I know it would be challenging to increase teacher observations, but it seems we need to consider all options for accomplishing this. One teacher suggested that we hire retired teachers, paying them a small salary and asking them to do brief observations each day and report back to the administration any concerns or commendations. Another teacher suggested that we put cameras in every classroom so that teachers knew they could be corrected or commended for anything they did on any given day. Administrators would have the freedom to watch excerpts from teachers classes at any given time on any given day, and video data would be gathered that could be used in other ways as well (research, idea sharing, accountability, personal reflection, etc.).

Of course, we could have select teachers participate in this process, going a few steps beyond the present "peer evaluations" that we use. Perhaps even students can be involved in some way. Including student surveys and interviews in the evaluation process is certainly a valid consideration for a variety of reasons. In many ways, students know best what good teaching looks like. They know who cares and who helps them most in the learning process. Parents, too, can be included in this process through surveys, interviews, classroom visits and observations, etc. All of these processes would not only help evaluate teachers, they would also help inspire teachers to be more effective.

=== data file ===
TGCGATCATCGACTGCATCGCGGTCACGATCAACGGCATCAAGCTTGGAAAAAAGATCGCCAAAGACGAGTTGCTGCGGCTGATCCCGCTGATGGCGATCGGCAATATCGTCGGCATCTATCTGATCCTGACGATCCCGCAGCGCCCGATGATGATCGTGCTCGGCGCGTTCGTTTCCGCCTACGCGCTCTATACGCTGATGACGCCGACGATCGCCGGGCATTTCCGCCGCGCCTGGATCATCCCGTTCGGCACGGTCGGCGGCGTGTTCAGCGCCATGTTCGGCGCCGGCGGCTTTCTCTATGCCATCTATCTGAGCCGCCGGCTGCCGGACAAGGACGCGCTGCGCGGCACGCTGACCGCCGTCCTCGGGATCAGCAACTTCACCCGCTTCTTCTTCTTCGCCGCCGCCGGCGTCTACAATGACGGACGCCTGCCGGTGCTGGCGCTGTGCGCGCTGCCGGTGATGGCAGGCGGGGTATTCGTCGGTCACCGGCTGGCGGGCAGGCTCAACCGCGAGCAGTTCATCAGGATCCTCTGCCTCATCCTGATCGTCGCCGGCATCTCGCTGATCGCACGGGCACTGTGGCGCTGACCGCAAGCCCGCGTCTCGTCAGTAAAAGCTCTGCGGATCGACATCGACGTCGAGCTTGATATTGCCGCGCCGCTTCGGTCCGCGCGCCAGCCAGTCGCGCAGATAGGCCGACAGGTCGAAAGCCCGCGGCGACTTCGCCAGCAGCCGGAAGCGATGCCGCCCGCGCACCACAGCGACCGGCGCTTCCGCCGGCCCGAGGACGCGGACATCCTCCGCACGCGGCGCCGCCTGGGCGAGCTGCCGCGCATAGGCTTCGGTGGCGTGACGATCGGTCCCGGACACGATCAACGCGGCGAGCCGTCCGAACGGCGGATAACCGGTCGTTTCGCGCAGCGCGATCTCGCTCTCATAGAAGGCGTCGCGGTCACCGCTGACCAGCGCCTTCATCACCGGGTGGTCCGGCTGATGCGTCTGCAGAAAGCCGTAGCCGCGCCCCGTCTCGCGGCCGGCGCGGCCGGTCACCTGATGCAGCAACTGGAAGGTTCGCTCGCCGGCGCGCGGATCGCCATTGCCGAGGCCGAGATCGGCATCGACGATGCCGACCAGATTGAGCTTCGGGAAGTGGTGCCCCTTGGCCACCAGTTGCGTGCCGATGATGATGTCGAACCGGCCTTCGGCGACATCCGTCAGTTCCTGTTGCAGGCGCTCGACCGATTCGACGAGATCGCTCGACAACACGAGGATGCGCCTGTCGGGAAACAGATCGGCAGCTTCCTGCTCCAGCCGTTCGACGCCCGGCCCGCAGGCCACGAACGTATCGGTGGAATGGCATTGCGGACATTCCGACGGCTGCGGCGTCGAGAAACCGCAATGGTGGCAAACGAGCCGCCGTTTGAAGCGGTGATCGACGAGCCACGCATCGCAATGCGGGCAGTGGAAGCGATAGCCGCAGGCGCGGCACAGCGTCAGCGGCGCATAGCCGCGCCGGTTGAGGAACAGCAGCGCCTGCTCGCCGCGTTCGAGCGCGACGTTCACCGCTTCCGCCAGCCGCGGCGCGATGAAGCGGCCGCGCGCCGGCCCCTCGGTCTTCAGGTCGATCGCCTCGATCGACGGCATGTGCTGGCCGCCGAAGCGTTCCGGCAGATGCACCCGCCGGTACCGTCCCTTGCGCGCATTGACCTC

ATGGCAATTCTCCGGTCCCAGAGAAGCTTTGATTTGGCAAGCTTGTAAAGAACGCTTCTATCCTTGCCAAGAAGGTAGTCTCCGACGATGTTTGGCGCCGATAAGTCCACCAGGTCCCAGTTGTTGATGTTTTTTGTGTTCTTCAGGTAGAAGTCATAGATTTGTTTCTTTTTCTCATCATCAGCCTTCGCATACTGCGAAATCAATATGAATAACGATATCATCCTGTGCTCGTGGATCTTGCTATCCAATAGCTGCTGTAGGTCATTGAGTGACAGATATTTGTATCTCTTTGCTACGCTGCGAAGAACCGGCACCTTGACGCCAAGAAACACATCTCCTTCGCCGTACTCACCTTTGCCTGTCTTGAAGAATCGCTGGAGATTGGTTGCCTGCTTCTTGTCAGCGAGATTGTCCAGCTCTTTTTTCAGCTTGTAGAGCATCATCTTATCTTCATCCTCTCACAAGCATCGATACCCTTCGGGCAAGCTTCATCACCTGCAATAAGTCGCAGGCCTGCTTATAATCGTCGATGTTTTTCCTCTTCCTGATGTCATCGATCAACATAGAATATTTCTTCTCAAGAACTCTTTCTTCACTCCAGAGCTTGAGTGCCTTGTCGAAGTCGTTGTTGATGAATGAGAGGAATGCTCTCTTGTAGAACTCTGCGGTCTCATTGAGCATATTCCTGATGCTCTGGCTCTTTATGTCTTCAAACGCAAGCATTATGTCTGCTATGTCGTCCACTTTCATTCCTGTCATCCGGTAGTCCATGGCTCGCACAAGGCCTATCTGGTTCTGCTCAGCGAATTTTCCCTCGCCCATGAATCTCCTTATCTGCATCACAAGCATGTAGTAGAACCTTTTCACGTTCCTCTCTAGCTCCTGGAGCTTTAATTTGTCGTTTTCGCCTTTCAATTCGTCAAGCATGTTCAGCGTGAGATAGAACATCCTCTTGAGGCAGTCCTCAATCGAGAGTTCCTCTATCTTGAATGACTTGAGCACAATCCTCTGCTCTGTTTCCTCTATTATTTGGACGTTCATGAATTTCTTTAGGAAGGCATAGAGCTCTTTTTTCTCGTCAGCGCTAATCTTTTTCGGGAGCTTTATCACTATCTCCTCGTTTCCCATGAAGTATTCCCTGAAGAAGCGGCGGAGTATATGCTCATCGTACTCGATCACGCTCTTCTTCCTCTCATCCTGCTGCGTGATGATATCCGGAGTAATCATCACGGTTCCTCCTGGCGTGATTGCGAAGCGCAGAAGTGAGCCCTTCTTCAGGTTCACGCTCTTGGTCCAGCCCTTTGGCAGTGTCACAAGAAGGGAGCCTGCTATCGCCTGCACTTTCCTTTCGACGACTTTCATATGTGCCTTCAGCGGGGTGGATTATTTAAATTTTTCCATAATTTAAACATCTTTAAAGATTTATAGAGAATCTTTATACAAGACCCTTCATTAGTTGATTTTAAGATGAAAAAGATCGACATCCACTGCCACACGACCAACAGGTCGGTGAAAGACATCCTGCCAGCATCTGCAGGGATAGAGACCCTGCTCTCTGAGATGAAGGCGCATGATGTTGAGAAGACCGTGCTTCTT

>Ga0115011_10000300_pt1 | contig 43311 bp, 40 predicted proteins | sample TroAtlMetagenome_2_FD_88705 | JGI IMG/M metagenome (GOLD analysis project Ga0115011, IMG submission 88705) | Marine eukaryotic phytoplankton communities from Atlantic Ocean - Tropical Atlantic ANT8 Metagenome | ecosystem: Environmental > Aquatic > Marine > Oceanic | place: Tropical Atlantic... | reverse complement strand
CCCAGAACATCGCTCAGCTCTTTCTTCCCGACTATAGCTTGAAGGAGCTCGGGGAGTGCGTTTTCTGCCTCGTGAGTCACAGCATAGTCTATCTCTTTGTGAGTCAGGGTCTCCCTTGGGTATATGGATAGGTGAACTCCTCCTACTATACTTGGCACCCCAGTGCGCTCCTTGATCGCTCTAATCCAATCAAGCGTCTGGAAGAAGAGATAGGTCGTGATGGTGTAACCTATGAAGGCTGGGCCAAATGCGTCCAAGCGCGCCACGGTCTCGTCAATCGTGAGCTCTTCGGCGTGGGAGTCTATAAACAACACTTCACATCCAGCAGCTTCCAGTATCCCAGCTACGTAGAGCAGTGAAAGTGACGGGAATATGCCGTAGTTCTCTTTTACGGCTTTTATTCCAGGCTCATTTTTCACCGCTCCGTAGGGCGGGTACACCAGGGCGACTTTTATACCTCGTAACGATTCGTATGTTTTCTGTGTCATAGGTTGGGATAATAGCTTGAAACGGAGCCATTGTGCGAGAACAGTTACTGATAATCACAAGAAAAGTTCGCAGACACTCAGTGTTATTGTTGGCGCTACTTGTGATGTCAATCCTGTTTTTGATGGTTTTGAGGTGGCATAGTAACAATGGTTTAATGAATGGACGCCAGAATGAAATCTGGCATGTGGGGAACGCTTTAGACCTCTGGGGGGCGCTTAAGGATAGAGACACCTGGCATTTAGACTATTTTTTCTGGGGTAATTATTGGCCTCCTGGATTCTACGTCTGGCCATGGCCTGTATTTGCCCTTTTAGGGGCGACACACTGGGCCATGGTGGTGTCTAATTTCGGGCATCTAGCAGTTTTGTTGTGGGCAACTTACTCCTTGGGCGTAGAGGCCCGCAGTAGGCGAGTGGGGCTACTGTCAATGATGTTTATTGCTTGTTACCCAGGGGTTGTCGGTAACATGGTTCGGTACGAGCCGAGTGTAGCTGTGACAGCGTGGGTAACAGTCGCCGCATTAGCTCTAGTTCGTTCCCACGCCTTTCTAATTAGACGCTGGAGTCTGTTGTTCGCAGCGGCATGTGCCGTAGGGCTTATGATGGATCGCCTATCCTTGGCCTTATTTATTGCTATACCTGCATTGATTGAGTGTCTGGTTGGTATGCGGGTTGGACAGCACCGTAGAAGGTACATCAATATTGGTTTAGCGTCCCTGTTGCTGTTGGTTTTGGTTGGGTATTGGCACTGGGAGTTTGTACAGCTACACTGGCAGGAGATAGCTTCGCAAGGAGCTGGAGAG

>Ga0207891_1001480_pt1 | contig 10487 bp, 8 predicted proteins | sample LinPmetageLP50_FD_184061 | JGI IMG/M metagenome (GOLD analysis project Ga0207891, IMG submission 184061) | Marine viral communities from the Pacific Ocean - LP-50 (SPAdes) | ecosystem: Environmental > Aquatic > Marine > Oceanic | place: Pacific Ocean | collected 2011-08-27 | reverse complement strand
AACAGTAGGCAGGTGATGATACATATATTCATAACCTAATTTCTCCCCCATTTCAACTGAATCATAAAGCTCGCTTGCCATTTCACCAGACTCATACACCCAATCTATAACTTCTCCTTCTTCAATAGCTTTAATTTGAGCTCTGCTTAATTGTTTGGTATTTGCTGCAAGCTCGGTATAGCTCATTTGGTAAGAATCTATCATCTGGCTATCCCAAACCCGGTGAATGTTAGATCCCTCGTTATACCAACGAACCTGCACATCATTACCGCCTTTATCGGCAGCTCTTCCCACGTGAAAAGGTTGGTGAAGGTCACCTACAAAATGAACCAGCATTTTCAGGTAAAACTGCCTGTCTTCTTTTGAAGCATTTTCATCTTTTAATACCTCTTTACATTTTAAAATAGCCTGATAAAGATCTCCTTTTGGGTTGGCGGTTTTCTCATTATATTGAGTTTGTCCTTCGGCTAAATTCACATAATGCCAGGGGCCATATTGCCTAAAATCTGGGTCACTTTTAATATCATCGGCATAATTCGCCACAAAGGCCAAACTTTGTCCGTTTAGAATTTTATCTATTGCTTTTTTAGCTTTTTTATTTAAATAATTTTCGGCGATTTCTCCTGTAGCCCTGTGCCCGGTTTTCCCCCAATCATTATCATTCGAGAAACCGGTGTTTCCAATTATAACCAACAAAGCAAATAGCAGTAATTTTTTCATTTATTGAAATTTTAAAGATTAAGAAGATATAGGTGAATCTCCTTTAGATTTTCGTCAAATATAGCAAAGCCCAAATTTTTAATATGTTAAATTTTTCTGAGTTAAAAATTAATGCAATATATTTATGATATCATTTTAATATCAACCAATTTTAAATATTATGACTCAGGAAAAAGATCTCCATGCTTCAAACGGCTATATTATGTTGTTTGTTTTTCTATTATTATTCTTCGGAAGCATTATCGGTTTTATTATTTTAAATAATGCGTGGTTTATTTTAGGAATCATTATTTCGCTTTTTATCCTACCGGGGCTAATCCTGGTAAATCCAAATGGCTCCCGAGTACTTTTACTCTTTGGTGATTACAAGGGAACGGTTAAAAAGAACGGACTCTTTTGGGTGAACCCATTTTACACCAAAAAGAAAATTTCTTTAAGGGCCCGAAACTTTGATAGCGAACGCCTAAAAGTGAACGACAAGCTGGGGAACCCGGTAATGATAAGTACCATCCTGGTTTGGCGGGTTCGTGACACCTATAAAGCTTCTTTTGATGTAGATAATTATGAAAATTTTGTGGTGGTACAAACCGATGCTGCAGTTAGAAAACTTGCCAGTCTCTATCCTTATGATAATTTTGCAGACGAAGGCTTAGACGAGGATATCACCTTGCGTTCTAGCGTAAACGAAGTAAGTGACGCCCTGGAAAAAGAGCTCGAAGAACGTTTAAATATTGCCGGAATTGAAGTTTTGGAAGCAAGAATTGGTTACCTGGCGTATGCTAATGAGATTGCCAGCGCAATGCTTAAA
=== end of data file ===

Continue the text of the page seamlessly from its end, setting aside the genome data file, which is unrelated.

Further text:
I am not sure the best way to get more "eyes" in the classroom, but I am sure that this is something that would help improve teacher performance and help improve the process for effectively and accurately evaluating teacher performance.

Further explanation for QUESTION #5
Teaching public school students is already one of the most increasingly overwhelming and often increasingly discouraging jobs in the market, particularly for teachers who really care and work hard every day (and most nights) to help their students succeed. Teachers are tempted to be even more overwhelmed and discouraged when they are told the following:
1. Teachers will soon be paid based on their performance and yet the tool for measuring their performance has not yet been determined.